or their residents, and he probably never bothered to visit them 
more than once. 

Then on 8 June word came that Muhammad Tughlug was 
camped at a castle just seven miles from the city. On the vizier’s 
orders, Ibn Battuta and the other newcomers went immediately 
out to the fort to greet the ruler with their gifts of obeisance. In 
order of their professional eminence each suppliant entered the 
audience room and was presented to the Master of the World, a 
tall, robust, white-skinned man seated, his legs tucked beneath 
him, on a gold-plated throne.'” This was the critical moment, for 
the emperor’s first reaction to a man could mean the difference 
between future riches and total, immediate ostracism from the 
royal court. 

I approached the sultan, who took my hand and shook it, and 
continuing to hold it addressed me most affably, saying in 
Persian “This is a blessing; your arrival is blessed; be at ease, | 
shall be compassionate to you and give you such favors that 
your fellow-countrymen will hear of it and come to join you.” 
Then he asked me where I came from and I said to him “From 
the land of the Maghrib”... Every time he said any en- 
couraging word to me I kissed his hand, until I had kissed it 
seven times, and after he had given me a robe of honor | 

Thus Ibn Battuta jumped the first hurdle into the circle of 
privilege. The next day he joined the triumphal entry into Delhi, 
a spectacular cavalcade of festooned elephants and cavalry,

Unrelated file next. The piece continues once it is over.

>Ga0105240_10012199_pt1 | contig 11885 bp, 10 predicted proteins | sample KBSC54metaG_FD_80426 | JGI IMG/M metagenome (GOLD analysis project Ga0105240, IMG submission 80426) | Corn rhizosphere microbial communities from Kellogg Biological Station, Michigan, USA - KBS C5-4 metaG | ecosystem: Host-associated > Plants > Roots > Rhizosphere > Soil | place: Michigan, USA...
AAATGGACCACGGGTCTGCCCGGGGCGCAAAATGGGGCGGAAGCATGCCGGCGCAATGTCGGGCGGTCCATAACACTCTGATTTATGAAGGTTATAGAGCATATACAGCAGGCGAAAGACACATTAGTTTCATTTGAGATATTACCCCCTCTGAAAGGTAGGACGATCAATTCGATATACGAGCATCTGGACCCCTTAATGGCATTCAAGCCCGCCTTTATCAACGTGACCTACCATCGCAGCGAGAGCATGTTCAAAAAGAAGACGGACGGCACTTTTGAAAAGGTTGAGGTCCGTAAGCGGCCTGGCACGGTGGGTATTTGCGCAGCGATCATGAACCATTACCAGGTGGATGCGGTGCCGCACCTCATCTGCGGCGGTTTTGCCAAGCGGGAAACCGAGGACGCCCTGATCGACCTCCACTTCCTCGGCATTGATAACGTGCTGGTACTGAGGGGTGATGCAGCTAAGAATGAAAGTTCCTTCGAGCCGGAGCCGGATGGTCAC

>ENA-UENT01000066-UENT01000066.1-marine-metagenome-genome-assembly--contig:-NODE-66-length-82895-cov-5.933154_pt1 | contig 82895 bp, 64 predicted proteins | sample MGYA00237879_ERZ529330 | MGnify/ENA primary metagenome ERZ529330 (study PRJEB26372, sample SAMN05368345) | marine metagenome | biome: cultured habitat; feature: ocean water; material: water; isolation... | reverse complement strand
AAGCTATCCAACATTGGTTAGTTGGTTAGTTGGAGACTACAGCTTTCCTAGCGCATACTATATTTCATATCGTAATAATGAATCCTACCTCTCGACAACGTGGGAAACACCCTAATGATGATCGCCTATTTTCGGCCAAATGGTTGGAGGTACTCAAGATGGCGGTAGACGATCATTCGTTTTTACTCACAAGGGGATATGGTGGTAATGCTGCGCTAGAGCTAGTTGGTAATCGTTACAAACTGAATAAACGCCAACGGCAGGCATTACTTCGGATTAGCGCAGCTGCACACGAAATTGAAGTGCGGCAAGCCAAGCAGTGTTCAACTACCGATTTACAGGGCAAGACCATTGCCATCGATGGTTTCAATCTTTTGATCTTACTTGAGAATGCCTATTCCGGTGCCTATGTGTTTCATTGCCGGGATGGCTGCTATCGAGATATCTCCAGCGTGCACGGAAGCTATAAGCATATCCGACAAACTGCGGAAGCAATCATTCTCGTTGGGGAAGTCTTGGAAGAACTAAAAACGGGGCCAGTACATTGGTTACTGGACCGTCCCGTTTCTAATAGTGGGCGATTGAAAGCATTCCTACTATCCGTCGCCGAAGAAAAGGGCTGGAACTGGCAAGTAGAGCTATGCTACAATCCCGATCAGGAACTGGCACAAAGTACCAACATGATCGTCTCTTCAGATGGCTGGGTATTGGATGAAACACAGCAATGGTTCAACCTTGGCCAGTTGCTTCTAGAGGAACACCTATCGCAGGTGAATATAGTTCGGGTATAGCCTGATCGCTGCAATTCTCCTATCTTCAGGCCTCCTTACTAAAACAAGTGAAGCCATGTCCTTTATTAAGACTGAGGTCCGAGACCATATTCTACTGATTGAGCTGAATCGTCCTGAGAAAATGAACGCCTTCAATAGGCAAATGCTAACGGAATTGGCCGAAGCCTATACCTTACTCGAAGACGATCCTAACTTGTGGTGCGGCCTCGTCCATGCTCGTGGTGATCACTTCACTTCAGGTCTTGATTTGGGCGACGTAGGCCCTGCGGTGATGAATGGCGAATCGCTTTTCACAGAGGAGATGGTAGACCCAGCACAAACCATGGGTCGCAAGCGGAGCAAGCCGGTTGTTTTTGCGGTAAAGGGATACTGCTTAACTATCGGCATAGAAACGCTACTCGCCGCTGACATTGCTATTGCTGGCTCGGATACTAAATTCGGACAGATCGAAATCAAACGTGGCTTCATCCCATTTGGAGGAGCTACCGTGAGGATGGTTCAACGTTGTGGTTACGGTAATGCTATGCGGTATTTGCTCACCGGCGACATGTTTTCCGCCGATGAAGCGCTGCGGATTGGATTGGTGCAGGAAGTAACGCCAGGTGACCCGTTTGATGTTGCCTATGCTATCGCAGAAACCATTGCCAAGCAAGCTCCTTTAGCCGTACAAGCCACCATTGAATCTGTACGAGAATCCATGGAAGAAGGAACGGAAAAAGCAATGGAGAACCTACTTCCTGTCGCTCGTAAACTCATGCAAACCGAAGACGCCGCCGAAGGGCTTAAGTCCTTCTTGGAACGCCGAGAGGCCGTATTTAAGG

Hindu infantry columns, and singing girls. Muhammad Tughluq, 
the crusher of insurgent peasants, was now the benefactor to his 
people in the most extravagant tradition of a Hindu king: 

On some of the elephants there were mounted small military 
catapults, and when the sultan came near the city parcels of 
gold and silver coins mixed together were thrown from these 
machines. The men on foot in front of the sultan and the other 
persons present scrambled for the money, and they kept on 
scattering it until the procession reached the palace. 

Delhi 199 

Shortly after these events two court Officials paid a visit to Ibn 
Battuta and some of his associates to tell them the emperor was 
ready to make appointments to various government and religious 
posts: ministers, secretaries, commanders, judges, and madrasa 
teachers. “Everyone was silent at first,” Ibn Battuta remembers, 
“for what they were wanting was to gain riches and return to 
their countries.” He for one was ready to come forward, de- 
claring that he was descended from a long line of legal scholars 
and that he would be pleased to serve in some juridical capacity. 

Forthwith he and several other notables were led to the Hall of 
a Thousand Pillars, where Sultan Muhammad awarded him the 
important office of gadi of Delhi. The emperor controlled all 
appointments to the judiciary, which constituted a branch of 
government separate from the political administration. Ibn 
Battuta would serve under the gadi al-qudat, or Chief Judge of 
the realm. Moreover, in a city as large as Delhi he was probably 
only one of several judges holding comparable positions.'® His 
compensation was to be two villages in addition to the ones he 
already had, carrying a total annual salary of 12,000 silver dinars. 
He also received 12,000 dinars in cash as an advance bonus, a 
horse with saddle and bridle, and yet another robe of honor. 
Such an income was not nearly as large as that of other, more 
prominent appointees. The average Hindu family, however, lived 
on about 5 dinars a month; a solider in the royal army was paid